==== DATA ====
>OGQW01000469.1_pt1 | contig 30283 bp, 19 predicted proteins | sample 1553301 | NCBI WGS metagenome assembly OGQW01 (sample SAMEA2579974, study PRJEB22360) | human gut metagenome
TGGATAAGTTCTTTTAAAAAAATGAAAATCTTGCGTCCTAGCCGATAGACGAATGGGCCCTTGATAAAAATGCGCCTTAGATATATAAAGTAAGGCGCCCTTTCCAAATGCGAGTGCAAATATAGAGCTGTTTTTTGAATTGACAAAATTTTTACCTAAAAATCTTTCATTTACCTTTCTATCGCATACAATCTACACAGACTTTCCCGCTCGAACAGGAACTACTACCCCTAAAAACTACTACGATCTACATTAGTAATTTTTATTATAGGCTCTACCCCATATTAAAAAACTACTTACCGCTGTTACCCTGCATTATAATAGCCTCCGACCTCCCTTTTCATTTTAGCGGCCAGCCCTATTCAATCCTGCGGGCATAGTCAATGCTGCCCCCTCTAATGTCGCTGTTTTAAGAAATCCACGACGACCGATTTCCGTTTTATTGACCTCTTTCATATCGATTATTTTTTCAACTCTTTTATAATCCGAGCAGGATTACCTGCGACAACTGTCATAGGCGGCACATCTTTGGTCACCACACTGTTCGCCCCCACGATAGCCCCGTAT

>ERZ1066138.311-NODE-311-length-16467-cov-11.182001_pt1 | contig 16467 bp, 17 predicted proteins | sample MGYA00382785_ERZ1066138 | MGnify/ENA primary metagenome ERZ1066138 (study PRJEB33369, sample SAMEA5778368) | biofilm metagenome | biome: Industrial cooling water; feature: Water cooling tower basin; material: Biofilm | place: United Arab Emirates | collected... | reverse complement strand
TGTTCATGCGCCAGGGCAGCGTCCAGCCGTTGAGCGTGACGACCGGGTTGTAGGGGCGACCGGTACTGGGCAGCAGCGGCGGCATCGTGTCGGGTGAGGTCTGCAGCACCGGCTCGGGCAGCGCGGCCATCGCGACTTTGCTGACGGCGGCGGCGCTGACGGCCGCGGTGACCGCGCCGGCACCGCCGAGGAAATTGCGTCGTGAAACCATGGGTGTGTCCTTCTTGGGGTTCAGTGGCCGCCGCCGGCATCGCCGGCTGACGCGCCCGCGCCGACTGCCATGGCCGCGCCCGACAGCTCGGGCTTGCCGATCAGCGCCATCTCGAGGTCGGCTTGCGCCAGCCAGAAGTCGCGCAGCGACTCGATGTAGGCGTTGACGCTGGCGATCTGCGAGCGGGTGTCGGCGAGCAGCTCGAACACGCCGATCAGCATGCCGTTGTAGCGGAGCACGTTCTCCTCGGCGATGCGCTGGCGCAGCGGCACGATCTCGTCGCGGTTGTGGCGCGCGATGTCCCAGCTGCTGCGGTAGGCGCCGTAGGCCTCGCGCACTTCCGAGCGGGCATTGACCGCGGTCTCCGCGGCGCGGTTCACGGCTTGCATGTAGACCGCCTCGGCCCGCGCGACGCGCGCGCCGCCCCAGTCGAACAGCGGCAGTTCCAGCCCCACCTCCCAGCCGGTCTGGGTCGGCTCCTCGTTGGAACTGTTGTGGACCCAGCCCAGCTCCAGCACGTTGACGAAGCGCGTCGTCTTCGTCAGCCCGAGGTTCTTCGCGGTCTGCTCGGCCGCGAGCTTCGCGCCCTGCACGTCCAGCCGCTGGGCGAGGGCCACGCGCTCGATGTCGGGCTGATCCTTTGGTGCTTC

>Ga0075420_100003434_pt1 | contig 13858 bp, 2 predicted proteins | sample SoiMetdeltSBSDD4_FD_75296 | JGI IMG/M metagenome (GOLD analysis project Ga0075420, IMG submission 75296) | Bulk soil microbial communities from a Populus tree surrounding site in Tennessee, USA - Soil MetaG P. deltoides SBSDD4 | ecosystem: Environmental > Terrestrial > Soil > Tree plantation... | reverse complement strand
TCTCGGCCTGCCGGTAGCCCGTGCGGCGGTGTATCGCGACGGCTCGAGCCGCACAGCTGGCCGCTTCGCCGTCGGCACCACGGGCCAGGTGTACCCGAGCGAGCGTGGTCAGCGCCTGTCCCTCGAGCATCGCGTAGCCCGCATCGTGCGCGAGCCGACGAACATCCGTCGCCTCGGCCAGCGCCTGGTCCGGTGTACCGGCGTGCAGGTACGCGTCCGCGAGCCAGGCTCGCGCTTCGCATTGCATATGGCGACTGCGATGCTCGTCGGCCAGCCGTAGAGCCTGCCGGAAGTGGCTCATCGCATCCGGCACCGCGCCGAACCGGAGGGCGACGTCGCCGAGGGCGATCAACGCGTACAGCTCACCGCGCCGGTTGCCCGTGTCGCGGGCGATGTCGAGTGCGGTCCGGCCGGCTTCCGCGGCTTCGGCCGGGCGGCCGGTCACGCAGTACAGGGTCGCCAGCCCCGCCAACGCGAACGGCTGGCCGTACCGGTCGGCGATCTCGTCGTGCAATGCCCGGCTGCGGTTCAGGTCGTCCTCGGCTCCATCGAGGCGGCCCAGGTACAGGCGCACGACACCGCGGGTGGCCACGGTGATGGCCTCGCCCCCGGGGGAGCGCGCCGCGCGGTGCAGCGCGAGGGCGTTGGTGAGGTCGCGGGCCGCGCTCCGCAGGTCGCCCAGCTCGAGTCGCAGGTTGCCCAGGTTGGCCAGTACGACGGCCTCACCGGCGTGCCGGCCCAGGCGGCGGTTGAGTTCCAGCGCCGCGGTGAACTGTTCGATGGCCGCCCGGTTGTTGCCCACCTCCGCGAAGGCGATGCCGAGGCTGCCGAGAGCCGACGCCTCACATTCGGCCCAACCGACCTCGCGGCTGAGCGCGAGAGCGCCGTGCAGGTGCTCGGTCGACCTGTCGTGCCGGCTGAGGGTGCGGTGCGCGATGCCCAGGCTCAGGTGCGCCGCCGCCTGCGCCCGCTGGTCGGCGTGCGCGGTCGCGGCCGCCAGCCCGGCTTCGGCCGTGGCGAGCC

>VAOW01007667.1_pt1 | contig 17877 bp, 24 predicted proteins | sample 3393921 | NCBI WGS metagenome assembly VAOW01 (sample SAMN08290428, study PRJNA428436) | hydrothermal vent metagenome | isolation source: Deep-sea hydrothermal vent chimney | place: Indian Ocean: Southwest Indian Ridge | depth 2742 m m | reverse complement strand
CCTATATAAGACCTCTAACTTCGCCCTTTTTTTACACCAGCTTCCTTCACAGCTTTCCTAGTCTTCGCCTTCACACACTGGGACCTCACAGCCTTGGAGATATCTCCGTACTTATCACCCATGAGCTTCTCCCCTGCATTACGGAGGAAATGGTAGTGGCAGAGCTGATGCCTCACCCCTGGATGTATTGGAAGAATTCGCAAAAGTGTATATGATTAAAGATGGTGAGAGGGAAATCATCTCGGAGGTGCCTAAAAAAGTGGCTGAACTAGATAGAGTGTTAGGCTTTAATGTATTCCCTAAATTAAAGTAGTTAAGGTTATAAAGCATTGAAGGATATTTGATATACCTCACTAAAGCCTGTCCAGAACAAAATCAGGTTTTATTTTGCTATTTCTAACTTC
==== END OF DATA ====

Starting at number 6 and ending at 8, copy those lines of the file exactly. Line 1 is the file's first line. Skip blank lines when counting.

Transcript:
TCTCGGCCTGCCGGTAGCCCGTGCGGCGGTGTATCGCGACGGCTCGAGCCGCACAGCTGGCCGCTTCGCCGTCGGCACCACGGGCCAGGTGTACCCGAGCGAGCGTGGTCAGCGCCTGTCCCTCGAGCATCGCGTAGCCCGCATCGTGCGCGAGCCGACGAACATCCGTCGCCTCGGCCAGCGCCTGGTCCGGTGTACCGGCGTGCAGGTACGCGTCCGCGAGCCAGGCTCGCGCTTCGCATTGCATATGGCGACTGCGATGCTCGTCGGCCAGCCGTAGAGCCTGCCGGAAGTGGCTCATCGCATCCGGCACCGCGCCGAACCGGAGGGCGACGTCGCCGAGGGCGATCAACGCGTACAGCTCACCGCGCCGGTTGCCCGTGTCGCGGGCGATGTCGAGTGCGGTCCGGCCGGCTTCCGCGGCTTCGGCCGGGCGGCCGGTCACGCAGTACAGGGTCGCCAGCCCCGCCAACGCGAACGGCTGGCCGTACCGGTCGGCGATCTCGTCGTGCAATGCCCGGCTGCGGTTCAGGTCGTCCTCGGCTCCATCGAGGCGGCCCAGGTACAGGCGCACGACACCGCGGGTGGCCACGGTGATGGCCTCGCCCCCGGGGGAGCGCGCCGCGCGGTGCAGCGCGAGGGCGTTGGTGAGGTCGCGGGCCGCGCTCCGCAGGTCGCCCAGCTCGAGTCGCAGGTTGCCCAGGTTGGCCAGTACGACGGCCTCACCGGCGTGCCGGCCCAGGCGGCGGTTGAGTTCCAGCGCCGCGGTGAACTGTTCGATGGCCGCCCGGTTGTTGCCCACCTCCGCGAAGGCGATGCCGAGGCTGCCGAGAGCCGACGCCTCACATTCGGCCCAACCGACCTCGCGGCTGAGCGCGAGAGCGCCGTGCAGGTGCTCGGTCGACCTGTCGTGCCGGCTGAGGGTGCGGTGCGCGATGCCCAGGCTCAGGTGCGCCGCCGCCTGCGCCCGCTGGTCGGCGTGCGCGGTCGCGGCCGCCAGCCCGGCTTCGGCCGTGGCGAGCC

>VAOW01007667.1_pt1 | contig 17877 bp, 24 predicted proteins | sample 3393921 | NCBI WGS metagenome assembly VAOW01 (sample SAMN08290428, study PRJNA428436) | hydrothermal vent metagenome | isolation source: Deep-sea hydrothermal vent chimney | place: Indian Ocean: Southwest Indian Ridge | depth 2742 m m | reverse complement strand
CCTATATAAGACCTCTAACTTCGCCCTTTTTTTACACCAGCTTCCTTCACAGCTTTCCTAGTCTTCGCCTTCACACACTGGGACCTCACAGCCTTGGAGATATCTCCGTACTTATCACCCATGAGCTTCTCCCCTGCATTACGGAGGAAATGGTAGTGGCAGAGCTGATGCCTCACCCCTGGATGTATTGGAAGAATTCGCAAAAGTGTATATGATTAAAGATGGTGAGAGGGAAATCATCTCGGAGGTGCCTAAAAAAGTGGCTGAACTAGATAGAGTGTTAGGCTTTAATGTATTCCCTAAATTAAAGTAGTTAAGGTTATAAAGCATTGAAGGATATTTGATATACCTCACTAAAGCCTGTCCAGAACAAAATCAGGTTTTATTTTGCTATTTCTAACTTC